Author Topic: repair desktop fluorescent lamp  (Read 4131 times)

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Offline senderj

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repair desktop fluorescent lamp
« on: June 04, 2015, 06:40:53 am »
I have a National desktop fluorescent lamp that failed to work. Every time I press the power button, it blink once and doesn't light up. When I then press the button again (intended to put it to off state), it blink once again after 8 seconds. I trace the PCB and found that it is almost the same as this one.
 
except that the values of the components are different. The C3 is 1.25kV 5.1nF while the C6 is 400V 470nF. I suspect that it is the C3 that failed. Photo here

I don't have exact replacement, but I have two 630V 10nF

and thinking of connecting them in series to replace C3. I think the calculation is correct, but I don't know if the type of capacitor and the current loading match as replacement or not. The 10nF is much smaller in size. Can somebody please help me on this.
 

Online DmitryL

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Re: repair desktop fluorescent lamp
« Reply #1 on: June 04, 2015, 08:59:10 am »
Connecting capacitors in series in order to increase working voltage is a bad idea (uless you have resistors in parrallel with each capacitor). The resulting capacitor will have the same safe voltage rating as the lowest from the pair.

..its like connecting fuses in parallel to increase current rating, bad idea :)
 

Offline senderj

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Re: repair desktop fluorescent lamp
« Reply #2 on: June 04, 2015, 09:38:21 am »
"unless you have resistors in parrallel with each capacitor"

Thanks for the reply DmitryL. Can you please explain why having resistors in parrallel can reduce the risk? Is it has something to do with the internal resistance of the capacitors?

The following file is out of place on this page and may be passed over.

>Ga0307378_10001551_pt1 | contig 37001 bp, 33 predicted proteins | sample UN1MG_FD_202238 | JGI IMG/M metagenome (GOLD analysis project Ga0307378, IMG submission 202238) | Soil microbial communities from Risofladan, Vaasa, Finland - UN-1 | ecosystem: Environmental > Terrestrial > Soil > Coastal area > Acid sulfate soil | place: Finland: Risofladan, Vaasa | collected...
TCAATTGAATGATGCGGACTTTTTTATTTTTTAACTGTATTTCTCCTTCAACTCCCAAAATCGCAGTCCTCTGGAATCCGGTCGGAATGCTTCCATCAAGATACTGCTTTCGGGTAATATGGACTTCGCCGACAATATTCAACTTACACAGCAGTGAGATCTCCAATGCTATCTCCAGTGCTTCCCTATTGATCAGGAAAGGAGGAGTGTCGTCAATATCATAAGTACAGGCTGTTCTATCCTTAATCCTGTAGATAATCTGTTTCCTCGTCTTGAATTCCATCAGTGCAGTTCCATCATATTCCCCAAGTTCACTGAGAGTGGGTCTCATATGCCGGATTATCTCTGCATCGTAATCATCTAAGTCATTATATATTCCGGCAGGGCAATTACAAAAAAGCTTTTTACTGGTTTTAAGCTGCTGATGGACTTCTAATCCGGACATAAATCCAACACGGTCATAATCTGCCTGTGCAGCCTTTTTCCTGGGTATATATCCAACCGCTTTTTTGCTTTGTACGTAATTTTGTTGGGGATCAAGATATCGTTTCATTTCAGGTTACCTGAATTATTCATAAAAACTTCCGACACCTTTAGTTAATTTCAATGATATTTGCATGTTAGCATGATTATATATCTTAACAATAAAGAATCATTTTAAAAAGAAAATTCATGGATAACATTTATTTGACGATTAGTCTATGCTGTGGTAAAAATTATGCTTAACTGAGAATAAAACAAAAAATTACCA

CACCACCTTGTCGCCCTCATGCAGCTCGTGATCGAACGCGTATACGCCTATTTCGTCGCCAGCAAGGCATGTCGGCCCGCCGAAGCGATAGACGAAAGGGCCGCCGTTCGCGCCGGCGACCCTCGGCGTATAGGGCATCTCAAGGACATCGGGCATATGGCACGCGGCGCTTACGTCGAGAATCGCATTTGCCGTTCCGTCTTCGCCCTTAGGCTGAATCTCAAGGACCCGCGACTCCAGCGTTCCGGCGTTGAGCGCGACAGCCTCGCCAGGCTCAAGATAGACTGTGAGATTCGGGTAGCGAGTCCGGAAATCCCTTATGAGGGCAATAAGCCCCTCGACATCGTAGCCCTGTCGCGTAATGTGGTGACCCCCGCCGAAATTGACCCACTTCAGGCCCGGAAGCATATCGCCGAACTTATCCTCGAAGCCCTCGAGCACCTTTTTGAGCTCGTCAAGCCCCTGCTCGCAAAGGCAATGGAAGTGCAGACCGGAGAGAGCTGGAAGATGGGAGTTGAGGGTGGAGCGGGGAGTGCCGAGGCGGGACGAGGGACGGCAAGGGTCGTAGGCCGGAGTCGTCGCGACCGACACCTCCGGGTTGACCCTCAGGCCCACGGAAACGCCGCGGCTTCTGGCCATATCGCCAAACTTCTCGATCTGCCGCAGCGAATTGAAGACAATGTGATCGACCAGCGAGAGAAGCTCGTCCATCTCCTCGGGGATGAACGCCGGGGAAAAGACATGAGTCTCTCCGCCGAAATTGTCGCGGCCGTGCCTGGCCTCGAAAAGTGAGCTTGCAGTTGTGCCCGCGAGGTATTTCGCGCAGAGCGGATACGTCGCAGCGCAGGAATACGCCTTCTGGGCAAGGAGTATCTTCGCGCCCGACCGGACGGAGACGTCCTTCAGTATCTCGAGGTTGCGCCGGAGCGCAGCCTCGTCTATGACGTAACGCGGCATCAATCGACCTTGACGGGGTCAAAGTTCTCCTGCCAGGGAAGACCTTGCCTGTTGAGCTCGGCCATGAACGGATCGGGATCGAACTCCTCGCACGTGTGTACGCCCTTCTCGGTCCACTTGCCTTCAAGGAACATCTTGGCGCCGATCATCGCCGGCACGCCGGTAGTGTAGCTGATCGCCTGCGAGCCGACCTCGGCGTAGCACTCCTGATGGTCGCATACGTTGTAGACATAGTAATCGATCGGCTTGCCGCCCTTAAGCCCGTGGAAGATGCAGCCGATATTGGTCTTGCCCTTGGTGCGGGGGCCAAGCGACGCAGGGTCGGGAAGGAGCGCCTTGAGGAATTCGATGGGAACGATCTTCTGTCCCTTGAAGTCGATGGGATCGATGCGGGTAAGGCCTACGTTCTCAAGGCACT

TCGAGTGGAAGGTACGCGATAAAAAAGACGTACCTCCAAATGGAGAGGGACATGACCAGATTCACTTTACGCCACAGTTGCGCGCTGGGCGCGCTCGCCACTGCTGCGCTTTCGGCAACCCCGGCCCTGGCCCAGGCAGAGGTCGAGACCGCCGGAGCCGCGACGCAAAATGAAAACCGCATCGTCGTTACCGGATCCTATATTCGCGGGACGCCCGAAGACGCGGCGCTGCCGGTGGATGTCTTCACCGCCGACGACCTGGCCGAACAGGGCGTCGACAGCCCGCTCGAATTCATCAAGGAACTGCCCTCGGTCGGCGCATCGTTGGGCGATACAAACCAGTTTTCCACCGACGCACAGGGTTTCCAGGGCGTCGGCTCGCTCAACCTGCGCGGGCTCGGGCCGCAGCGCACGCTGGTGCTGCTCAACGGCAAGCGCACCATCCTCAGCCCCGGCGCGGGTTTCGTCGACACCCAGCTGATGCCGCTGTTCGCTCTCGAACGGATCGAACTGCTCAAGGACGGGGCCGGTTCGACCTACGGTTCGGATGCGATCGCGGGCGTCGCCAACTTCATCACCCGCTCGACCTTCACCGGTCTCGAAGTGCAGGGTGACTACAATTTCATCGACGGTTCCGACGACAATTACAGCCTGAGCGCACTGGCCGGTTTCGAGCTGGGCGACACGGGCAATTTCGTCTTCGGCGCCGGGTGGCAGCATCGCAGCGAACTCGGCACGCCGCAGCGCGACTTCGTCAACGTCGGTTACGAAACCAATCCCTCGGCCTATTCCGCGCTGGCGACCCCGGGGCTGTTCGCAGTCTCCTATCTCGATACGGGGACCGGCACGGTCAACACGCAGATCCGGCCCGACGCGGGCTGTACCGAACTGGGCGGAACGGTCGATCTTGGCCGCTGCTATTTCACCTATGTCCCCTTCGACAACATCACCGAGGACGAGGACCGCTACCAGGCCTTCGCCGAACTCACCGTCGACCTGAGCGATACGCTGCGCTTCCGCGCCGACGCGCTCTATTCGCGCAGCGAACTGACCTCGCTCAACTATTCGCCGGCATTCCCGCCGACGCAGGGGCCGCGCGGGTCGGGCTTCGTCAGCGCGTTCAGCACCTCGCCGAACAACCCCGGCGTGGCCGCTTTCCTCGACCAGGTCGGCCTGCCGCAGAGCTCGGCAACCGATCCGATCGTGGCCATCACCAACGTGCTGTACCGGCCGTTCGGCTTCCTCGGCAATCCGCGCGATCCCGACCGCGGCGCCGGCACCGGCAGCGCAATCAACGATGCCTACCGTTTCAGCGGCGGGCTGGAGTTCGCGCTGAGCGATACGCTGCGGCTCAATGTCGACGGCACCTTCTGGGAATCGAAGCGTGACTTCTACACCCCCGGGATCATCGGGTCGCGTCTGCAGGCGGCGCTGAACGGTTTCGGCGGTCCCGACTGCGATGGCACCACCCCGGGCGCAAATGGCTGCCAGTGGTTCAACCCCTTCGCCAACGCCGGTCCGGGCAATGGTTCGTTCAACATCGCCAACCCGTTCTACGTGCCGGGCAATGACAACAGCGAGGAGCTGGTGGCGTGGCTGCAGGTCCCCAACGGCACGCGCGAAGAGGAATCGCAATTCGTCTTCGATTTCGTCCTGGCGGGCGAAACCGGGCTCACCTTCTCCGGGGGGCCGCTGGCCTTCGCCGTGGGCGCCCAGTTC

Online DmitryL

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Re: repair desktop fluorescent lamp
« Reply #3 on: June 04, 2015, 11:00:05 am »
Yes, there will always be a difference in capacitors' impedance and leakage currents.
Imagine that you have one capacitor with leakage curent 0.1uA and another worse capacitor with a leakage current 0.5uA. Then you connect them in series and start charging for 2xtheir nominal voltage.
 

Offline edavid

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Re: repair desktop fluorescent lamp
« Reply #4 on: June 04, 2015, 02:34:45 pm »
I suspect that it is the C3 that failed.

Why?  It looks fine in the photo.
 

Offline IanB

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Re: repair desktop fluorescent lamp
« Reply #5 on: June 04, 2015, 02:56:45 pm »
I suspect that it is the C3 that failed.

Why?  It looks fine in the photo.

Looks can be deceiving:

https://youtu.be/qGc9-ToEiIQ
I'm not an EE--what am I doing here?
 

Offline SeanB

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Re: repair desktop fluorescent lamp
« Reply #6 on: June 04, 2015, 06:35:55 pm »
More likely that R6 is open circuit, or the lamp has failed. Blinking is typical of the lamp having lost emission, and failing to start up is also typical of that or the resistor R6 going open circuit
 

Offline senderj

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Re: repair desktop fluorescent lamp
« Reply #7 on: June 05, 2015, 03:32:06 am »
Thanks for all the helps.

@DmitryL, I use 2 cap in series so each bears 1/2 of the voltage in the circuit. The original cap is labelled 1.25kV, so 1/2 of it is 625V which is within the 630V of the replacement. But current leakage is what out of my knowledge.

@edavid, I suspect C3 because of this article http://www.pavouk.org/hw/lamp/en_index.html said most likely failure is C3.

@SeanB, the lamp should be fine since it's new and I tested it before I buy. If R6 open, there shouldn't be any startup blink. Will measure it tonight to confirm when I return home. From what I observed (see my first post) the tube can startup and cannot sustain, so I suspect it's the resonant circuit C3, C6, L1, TR1(1-4). For Q1, I measured the resistance of each leg and is the same as Q2. So I guess it is fine.

« Last Edit: June 08, 2015, 06:35:38 am by senderj »
 

Offline senderj

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Re: repair desktop fluorescent lamp [resolved]
« Reply #8 on: June 08, 2015, 06:48:10 am »
The problem turns out to be in C4 !! It's output was 293V when I start trying to resolve the problem so I didn't suspect it has any problem. Since I am not sure whether I can use 2 capacitors in series to replace C3 which sounds dangerous (that was why I ask here), I started to replace the easy ones first. My first attempt is C4 since I have a 100uF 400V capacito on hand and it seems of lower risk. With this replacement, the output now is 303V and it works. I think the old one may be dried out causing internal resistance to drop and hence the output is insufficient to drive the rest of the circuit.

Thank you for all the helps here. 
 


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